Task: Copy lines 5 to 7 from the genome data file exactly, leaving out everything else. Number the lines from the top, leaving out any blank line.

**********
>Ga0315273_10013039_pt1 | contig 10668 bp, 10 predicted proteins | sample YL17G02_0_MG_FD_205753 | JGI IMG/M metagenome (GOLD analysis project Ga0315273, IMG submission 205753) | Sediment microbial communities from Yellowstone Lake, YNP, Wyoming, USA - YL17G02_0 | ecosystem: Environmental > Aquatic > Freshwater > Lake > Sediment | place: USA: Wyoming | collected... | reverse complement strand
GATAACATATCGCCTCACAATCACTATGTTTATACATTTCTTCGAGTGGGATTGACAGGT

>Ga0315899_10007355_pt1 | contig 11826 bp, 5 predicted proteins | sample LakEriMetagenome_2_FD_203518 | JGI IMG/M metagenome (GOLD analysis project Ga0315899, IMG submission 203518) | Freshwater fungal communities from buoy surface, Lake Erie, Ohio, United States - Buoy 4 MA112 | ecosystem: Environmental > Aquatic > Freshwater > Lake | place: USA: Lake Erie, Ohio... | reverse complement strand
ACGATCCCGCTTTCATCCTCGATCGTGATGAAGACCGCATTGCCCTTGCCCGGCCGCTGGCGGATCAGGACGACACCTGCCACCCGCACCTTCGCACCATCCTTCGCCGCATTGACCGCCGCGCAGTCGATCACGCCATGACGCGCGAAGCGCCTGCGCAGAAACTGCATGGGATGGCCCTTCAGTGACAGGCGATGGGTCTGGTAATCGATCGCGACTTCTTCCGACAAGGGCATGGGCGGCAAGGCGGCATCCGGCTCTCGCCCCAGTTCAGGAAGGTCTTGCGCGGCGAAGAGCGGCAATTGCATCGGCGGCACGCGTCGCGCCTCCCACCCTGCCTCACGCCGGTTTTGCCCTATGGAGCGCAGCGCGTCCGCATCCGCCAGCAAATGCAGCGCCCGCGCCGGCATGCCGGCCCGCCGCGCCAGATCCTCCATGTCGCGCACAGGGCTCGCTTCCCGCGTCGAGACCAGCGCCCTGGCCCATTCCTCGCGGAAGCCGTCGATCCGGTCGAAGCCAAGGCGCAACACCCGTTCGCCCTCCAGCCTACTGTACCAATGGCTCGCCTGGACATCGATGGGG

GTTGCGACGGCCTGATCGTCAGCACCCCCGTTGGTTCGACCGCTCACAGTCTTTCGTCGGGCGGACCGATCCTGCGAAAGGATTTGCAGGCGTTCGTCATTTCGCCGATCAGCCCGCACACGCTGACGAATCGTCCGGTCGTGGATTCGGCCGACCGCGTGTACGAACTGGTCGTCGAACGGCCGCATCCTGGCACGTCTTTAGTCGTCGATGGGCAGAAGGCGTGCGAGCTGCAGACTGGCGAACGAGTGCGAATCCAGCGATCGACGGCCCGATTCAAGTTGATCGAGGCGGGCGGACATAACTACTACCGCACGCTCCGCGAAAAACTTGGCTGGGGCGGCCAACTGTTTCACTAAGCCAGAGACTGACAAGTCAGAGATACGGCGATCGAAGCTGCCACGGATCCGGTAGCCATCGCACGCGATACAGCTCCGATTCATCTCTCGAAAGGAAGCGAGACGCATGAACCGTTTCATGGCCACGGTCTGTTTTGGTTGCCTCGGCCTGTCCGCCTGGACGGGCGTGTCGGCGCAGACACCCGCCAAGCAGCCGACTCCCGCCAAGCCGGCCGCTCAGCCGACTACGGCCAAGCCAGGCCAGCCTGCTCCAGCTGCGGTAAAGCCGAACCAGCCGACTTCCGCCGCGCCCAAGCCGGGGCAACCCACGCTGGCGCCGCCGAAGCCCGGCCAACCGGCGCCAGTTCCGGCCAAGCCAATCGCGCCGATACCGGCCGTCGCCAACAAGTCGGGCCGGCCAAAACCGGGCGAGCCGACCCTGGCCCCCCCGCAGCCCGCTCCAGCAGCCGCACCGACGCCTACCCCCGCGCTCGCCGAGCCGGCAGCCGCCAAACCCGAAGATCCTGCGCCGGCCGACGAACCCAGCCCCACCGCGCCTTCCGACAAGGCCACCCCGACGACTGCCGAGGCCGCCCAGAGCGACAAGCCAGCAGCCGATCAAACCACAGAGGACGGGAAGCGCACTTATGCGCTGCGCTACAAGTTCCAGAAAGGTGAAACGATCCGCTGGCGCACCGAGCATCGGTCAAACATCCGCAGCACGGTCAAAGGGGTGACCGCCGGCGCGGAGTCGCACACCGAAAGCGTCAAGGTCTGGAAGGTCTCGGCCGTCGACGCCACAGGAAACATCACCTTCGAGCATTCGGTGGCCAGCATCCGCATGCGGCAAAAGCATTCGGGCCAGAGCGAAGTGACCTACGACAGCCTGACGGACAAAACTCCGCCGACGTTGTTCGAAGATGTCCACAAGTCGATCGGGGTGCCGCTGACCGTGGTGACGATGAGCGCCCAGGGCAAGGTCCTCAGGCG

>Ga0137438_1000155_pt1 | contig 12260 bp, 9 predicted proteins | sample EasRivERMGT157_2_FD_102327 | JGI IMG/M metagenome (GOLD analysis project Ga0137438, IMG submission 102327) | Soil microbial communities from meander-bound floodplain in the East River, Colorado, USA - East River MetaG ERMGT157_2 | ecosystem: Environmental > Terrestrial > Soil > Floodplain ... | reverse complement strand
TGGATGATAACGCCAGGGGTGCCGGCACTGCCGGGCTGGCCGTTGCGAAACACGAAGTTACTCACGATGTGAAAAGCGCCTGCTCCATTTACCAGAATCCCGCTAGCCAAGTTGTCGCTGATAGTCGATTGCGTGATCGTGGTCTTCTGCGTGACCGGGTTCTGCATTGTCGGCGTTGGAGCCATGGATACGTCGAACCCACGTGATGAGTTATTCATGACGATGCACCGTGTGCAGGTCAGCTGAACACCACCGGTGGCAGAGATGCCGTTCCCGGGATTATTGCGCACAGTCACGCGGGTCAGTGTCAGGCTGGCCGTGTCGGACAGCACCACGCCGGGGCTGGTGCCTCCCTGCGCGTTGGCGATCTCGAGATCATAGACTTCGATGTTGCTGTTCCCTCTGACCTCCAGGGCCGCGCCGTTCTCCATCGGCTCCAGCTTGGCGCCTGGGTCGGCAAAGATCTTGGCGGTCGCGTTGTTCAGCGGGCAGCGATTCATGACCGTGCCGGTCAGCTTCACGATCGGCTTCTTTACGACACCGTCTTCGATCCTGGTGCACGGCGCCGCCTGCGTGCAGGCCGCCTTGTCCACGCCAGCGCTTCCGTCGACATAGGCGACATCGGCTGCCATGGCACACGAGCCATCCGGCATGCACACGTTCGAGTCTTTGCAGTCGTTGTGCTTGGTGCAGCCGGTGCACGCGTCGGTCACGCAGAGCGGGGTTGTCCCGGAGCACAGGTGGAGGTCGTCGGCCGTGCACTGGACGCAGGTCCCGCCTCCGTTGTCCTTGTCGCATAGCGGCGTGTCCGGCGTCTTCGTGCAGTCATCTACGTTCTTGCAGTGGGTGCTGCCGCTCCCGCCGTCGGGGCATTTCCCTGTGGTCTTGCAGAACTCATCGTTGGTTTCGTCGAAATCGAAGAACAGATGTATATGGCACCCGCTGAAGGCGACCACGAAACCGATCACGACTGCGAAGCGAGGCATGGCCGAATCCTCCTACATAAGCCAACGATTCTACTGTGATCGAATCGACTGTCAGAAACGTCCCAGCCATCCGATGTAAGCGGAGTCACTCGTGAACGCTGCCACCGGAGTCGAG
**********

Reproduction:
GTTGCGACGGCCTGATCGTCAGCACCCCCGTTGGTTCGACCGCTCACAGTCTTTCGTCGGGCGGACCGATCCTGCGAAAGGATTTGCAGGCGTTCGTCATTTCGCCGATCAGCCCGCACACGCTGACGAATCGTCCGGTCGTGGATTCGGCCGACCGCGTGTACGAACTGGTCGTCGAACGGCCGCATCCTGGCACGTCTTTAGTCGTCGATGGGCAGAAGGCGTGCGAGCTGCAGACTGGCGAACGAGTGCGAATCCAGCGATCGACGGCCCGATTCAAGTTGATCGAGGCGGGCGGACATAACTACTACCGCACGCTCCGCGAAAAACTTGGCTGGGGCGGCCAACTGTTTCACTAAGCCAGAGACTGACAAGTCAGAGATACGGCGATCGAAGCTGCCACGGATCCGGTAGCCATCGCACGCGATACAGCTCCGATTCATCTCTCGAAAGGAAGCGAGACGCATGAACCGTTTCATGGCCACGGTCTGTTTTGGTTGCCTCGGCCTGTCCGCCTGGACGGGCGTGTCGGCGCAGACACCCGCCAAGCAGCCGACTCCCGCCAAGCCGGCCGCTCAGCCGACTACGGCCAAGCCAGGCCAGCCTGCTCCAGCTGCGGTAAAGCCGAACCAGCCGACTTCCGCCGCGCCCAAGCCGGGGCAACCCACGCTGGCGCCGCCGAAGCCCGGCCAACCGGCGCCAGTTCCGGCCAAGCCAATCGCGCCGATACCGGCCGTCGCCAACAAGTCGGGCCGGCCAAAACCGGGCGAGCCGACCCTGGCCCCCCCGCAGCCCGCTCCAGCAGCCGCACCGACGCCTACCCCCGCGCTCGCCGAGCCGGCAGCCGCCAAACCCGAAGATCCTGCGCCGGCCGACGAACCCAGCCCCACCGCGCCTTCCGACAAGGCCACCCCGACGACTGCCGAGGCCGCCCAGAGCGACAAGCCAGCAGCCGATCAAACCACAGAGGACGGGAAGCGCACTTATGCGCTGCGCTACAAGTTCCAGAAAGGTGAAACGATCCGCTGGCGCACCGAGCATCGGTCAAACATCCGCAGCACGGTCAAAGGGGTGACCGCCGGCGCGGAGTCGCACACCGAAAGCGTCAAGGTCTGGAAGGTCTCGGCCGTCGACGCCACAGGAAACATCACCTTCGAGCATTCGGTGGCCAGCATCCGCATGCGGCAAAAGCATTCGGGCCAGAGCGAAGTGACCTACGACAGCCTGACGGACAAAACTCCGCCGACGTTGTTCGAAGATGTCCACAAGTCGATCGGGGTGCCGCTGACCGTGGTGACGATGAGCGCCCAGGGCAAGGTCCTCAGGCG

>Ga0137438_1000155_pt1 | contig 12260 bp, 9 predicted proteins | sample EasRivERMGT157_2_FD_102327 | JGI IMG/M metagenome (GOLD analysis project Ga0137438, IMG submission 102327) | Soil microbial communities from meander-bound floodplain in the East River, Colorado, USA - East River MetaG ERMGT157_2 | ecosystem: Environmental > Terrestrial > Soil > Floodplain ... | reverse complement strand
TGGATGATAACGCCAGGGGTGCCGGCACTGCCGGGCTGGCCGTTGCGAAACACGAAGTTACTCACGATGTGAAAAGCGCCTGCTCCATTTACCAGAATCCCGCTAGCCAAGTTGTCGCTGATAGTCGATTGCGTGATCGTGGTCTTCTGCGTGACCGGGTTCTGCATTGTCGGCGTTGGAGCCATGGATACGTCGAACCCACGTGATGAGTTATTCATGACGATGCACCGTGTGCAGGTCAGCTGAACACCACCGGTGGCAGAGATGCCGTTCCCGGGATTATTGCGCACAGTCACGCGGGTCAGTGTCAGGCTGGCCGTGTCGGACAGCACCACGCCGGGGCTGGTGCCTCCCTGCGCGTTGGCGATCTCGAGATCATAGACTTCGATGTTGCTGTTCCCTCTGACCTCCAGGGCCGCGCCGTTCTCCATCGGCTCCAGCTTGGCGCCTGGGTCGGCAAAGATCTTGGCGGTCGCGTTGTTCAGCGGGCAGCGATTCATGACCGTGCCGGTCAGCTTCACGATCGGCTTCTTTACGACACCGTCTTCGATCCTGGTGCACGGCGCCGCCTGCGTGCAGGCCGCCTTGTCCACGCCAGCGCTTCCGTCGACATAGGCGACATCGGCTGCCATGGCACACGAGCCATCCGGCATGCACACGTTCGAGTCTTTGCAGTCGTTGTGCTTGGTGCAGCCGGTGCACGCGTCGGTCACGCAGAGCGGGGTTGTCCCGGAGCACAGGTGGAGGTCGTCGGCCGTGCACTGGACGCAGGTCCCGCCTCCGTTGTCCTTGTCGCATAGCGGCGTGTCCGGCGTCTTCGTGCAGTCATCTACGTTCTTGCAGTGGGTGCTGCCGCTCCCGCCGTCGGGGCATTTCCCTGTGGTCTTGCAGAACTCATCGTTGGTTTCGTCGAAATCGAAGAACAGATGTATATGGCACCCGCTGAAGGCGACCACGAAACCGATCACGACTGCGAAGCGAGGCATGGCCGAATCCTCCTACATAAGCCAACGATTCTACTGTGATCGAATCGACTGTCAGAAACGTCCCAGCCATCCGATGTAAGCGGAGTCACTCGTGAACGCTGCCACCGGAGTCGAG